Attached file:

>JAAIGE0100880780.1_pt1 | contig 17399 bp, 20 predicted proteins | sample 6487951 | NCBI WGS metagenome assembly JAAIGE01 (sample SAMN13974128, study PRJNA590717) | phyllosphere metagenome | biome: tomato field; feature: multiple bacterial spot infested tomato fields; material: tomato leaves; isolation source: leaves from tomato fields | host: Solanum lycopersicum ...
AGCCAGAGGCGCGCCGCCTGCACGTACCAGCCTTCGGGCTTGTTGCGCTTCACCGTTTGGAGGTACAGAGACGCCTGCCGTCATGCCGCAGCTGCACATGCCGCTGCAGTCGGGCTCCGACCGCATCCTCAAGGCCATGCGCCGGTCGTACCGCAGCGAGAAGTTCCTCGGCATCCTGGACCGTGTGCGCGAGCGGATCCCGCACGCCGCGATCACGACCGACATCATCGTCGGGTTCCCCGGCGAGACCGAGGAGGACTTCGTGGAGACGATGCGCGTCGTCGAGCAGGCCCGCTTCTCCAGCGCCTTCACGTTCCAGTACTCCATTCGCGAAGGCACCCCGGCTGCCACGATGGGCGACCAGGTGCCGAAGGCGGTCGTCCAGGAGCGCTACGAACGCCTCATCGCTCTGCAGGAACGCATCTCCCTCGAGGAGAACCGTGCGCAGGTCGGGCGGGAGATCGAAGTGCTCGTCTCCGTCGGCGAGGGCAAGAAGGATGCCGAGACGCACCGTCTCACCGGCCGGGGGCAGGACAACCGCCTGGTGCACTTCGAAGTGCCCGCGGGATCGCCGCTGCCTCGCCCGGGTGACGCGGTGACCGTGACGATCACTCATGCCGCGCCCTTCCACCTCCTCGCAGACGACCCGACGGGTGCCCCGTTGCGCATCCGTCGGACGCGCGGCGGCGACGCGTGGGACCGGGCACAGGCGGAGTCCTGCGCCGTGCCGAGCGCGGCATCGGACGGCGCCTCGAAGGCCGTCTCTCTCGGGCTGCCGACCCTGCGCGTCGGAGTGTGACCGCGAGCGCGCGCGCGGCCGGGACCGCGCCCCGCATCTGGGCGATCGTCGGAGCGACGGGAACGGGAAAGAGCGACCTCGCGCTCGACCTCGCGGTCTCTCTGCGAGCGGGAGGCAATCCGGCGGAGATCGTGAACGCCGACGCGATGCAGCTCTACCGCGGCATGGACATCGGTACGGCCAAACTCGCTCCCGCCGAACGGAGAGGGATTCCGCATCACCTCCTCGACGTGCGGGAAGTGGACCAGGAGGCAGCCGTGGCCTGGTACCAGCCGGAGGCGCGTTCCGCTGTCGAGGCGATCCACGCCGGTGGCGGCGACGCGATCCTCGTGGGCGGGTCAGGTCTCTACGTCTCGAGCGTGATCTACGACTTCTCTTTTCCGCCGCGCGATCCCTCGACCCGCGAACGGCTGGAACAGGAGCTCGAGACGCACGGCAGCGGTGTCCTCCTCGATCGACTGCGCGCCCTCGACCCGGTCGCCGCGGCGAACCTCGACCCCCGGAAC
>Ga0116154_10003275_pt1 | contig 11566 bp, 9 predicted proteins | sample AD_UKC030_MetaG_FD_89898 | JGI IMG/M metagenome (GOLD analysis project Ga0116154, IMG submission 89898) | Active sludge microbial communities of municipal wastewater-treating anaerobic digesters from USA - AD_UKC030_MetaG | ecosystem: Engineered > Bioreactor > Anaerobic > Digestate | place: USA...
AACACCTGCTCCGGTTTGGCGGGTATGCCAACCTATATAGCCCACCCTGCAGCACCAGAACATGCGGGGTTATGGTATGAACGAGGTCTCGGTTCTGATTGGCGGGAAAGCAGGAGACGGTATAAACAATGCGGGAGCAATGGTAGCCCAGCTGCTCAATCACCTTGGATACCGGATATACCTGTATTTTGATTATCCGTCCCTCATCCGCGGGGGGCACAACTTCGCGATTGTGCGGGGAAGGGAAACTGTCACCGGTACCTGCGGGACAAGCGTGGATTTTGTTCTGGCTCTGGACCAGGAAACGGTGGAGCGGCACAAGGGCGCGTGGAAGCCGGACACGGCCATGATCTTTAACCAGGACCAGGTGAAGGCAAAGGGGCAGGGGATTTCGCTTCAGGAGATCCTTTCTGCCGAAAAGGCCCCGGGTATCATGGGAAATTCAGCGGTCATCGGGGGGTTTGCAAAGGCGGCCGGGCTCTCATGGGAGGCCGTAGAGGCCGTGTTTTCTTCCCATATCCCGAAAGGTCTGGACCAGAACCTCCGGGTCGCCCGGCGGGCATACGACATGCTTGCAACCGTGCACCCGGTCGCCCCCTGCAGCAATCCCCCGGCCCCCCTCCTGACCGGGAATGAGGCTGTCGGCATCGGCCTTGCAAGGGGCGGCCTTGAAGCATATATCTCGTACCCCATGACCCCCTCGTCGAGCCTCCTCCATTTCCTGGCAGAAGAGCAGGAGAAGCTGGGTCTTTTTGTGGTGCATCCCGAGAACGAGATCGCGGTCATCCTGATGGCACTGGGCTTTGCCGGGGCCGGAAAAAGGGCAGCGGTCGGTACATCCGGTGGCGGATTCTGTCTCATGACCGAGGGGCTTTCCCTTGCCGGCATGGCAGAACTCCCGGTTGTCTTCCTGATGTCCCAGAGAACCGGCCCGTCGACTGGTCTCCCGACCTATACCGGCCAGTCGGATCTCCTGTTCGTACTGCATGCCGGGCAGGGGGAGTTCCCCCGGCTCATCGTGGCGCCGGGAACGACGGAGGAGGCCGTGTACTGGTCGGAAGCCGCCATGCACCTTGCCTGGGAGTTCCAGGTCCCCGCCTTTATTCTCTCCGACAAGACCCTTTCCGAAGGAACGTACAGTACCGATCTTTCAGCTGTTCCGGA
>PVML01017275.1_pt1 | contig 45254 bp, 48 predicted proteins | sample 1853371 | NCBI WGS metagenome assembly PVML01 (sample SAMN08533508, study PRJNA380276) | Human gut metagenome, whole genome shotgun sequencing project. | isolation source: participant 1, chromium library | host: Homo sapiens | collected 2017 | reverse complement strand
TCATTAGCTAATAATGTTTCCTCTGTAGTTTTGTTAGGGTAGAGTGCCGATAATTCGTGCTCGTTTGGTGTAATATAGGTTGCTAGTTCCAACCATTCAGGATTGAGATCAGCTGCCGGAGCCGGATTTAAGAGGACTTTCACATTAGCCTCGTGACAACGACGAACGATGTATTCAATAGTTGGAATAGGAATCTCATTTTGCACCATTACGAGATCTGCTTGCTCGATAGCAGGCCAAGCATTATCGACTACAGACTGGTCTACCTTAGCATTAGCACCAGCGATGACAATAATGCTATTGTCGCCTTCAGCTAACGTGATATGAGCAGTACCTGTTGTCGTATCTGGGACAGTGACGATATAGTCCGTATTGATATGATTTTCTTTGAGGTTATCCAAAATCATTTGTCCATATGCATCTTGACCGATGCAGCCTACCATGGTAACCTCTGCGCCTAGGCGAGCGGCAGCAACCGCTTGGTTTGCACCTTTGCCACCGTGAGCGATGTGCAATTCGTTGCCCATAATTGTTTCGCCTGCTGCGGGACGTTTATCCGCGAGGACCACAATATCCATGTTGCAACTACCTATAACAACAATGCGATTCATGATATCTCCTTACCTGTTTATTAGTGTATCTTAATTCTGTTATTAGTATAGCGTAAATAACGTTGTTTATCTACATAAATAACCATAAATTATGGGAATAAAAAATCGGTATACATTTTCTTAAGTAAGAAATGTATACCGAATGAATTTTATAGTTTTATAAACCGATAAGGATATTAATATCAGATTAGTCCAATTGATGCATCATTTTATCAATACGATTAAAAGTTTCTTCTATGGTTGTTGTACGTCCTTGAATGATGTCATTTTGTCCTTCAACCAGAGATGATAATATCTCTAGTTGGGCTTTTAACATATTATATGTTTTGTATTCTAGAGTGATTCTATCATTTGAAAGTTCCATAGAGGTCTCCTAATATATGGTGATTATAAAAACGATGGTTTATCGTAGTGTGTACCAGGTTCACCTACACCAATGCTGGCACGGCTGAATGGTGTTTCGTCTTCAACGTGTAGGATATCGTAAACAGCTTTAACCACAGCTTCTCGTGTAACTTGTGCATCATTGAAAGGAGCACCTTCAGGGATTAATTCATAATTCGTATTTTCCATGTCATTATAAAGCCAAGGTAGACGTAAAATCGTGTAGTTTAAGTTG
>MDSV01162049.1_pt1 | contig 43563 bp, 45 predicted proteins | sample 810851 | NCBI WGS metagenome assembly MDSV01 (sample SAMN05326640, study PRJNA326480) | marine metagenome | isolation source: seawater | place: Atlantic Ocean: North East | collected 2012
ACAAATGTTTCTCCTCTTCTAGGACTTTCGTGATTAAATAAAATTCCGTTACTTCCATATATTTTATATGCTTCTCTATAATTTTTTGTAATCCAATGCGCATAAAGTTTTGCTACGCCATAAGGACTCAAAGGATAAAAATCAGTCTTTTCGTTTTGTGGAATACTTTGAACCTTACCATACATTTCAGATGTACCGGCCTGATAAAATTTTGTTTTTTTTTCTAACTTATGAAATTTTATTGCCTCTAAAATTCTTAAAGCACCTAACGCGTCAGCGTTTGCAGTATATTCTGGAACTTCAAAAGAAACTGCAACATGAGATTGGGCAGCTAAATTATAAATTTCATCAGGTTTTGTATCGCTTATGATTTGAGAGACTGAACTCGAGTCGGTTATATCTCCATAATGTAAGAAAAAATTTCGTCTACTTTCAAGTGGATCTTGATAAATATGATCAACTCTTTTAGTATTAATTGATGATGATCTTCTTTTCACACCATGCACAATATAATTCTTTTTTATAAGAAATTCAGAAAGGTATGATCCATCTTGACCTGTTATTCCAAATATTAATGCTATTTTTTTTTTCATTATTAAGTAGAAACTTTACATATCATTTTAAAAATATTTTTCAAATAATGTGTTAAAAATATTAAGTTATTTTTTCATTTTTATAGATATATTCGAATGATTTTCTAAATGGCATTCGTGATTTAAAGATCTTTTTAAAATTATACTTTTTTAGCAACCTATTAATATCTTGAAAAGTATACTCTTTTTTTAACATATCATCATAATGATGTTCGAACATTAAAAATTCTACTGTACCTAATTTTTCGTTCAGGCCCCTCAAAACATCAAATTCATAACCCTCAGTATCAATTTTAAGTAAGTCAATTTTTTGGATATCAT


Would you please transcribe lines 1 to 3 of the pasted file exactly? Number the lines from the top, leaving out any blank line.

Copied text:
>JAAIGE0100880780.1_pt1 | contig 17399 bp, 20 predicted proteins | sample 6487951 | NCBI WGS metagenome assembly JAAIGE01 (sample SAMN13974128, study PRJNA590717) | phyllosphere metagenome | biome: tomato field; feature: multiple bacterial spot infested tomato fields; material: tomato leaves; isolation source: leaves from tomato fields | host: Solanum lycopersicum ...
AGCCAGAGGCGCGCCGCCTGCACGTACCAGCCTTCGGGCTTGTTGCGCTTCACCGTTTGGAGGTACAGAGACGCCTGCCGTCATGCCGCAGCTGCACATGCCGCTGCAGTCGGGCTCCGACCGCATCCTCAAGGCCATGCGCCGGTCGTACCGCAGCGAGAAGTTCCTCGGCATCCTGGACCGTGTGCGCGAGCGGATCCCGCACGCCGCGATCACGACCGACATCATCGTCGGGTTCCCCGGCGAGACCGAGGAGGACTTCGTGGAGACGATGCGCGTCGTCGAGCAGGCCCGCTTCTCCAGCGCCTTCACGTTCCAGTACTCCATTCGCGAAGGCACCCCGGCTGCCACGATGGGCGACCAGGTGCCGAAGGCGGTCGTCCAGGAGCGCTACGAACGCCTCATCGCTCTGCAGGAACGCATCTCCCTCGAGGAGAACCGTGCGCAGGTCGGGCGGGAGATCGAAGTGCTCGTCTCCGTCGGCGAGGGCAAGAAGGATGCCGAGACGCACCGTCTCACCGGCCGGGGGCAGGACAACCGCCTGGTGCACTTCGAAGTGCCCGCGGGATCGCCGCTGCCTCGCCCGGGTGACGCGGTGACCGTGACGATCACTCATGCCGCGCCCTTCCACCTCCTCGCAGACGACCCGACGGGTGCCCCGTTGCGCATCCGTCGGACGCGCGGCGGCGACGCGTGGGACCGGGCACAGGCGGAGTCCTGCGCCGTGCCGAGCGCGGCATCGGACGGCGCCTCGAAGGCCGTCTCTCTCGGGCTGCCGACCCTGCGCGTCGGAGTGTGACCGCGAGCGCGCGCGCGGCCGGGACCGCGCCCCGCATCTGGGCGATCGTCGGAGCGACGGGAACGGGAAAGAGCGACCTCGCGCTCGACCTCGCGGTCTCTCTGCGAGCGGGAGGCAATCCGGCGGAGATCGTGAACGCCGACGCGATGCAGCTCTACCGCGGCATGGACATCGGTACGGCCAAACTCGCTCCCGCCGAACGGAGAGGGATTCCGCATCACCTCCTCGACGTGCGGGAAGTGGACCAGGAGGCAGCCGTGGCCTGGTACCAGCCGGAGGCGCGTTCCGCTGTCGAGGCGATCCACGCCGGTGGCGGCGACGCGATCCTCGTGGGCGGGTCAGGTCTCTACGTCTCGAGCGTGATCTACGACTTCTCTTTTCCGCCGCGCGATCCCTCGACCCGCGAACGGCTGGAACAGGAGCTCGAGACGCACGGCAGCGGTGTCCTCCTCGATCGACTGCGCGCCCTCGACCCGGTCGCCGCGGCGAACCTCGACCCCCGGAAC
>Ga0116154_10003275_pt1 | contig 11566 bp, 9 predicted proteins | sample AD_UKC030_MetaG_FD_89898 | JGI IMG/M metagenome (GOLD analysis project Ga0116154, IMG submission 89898) | Active sludge microbial communities of municipal wastewater-treating anaerobic digesters from USA - AD_UKC030_MetaG | ecosystem: Engineered > Bioreactor > Anaerobic > Digestate | place: USA...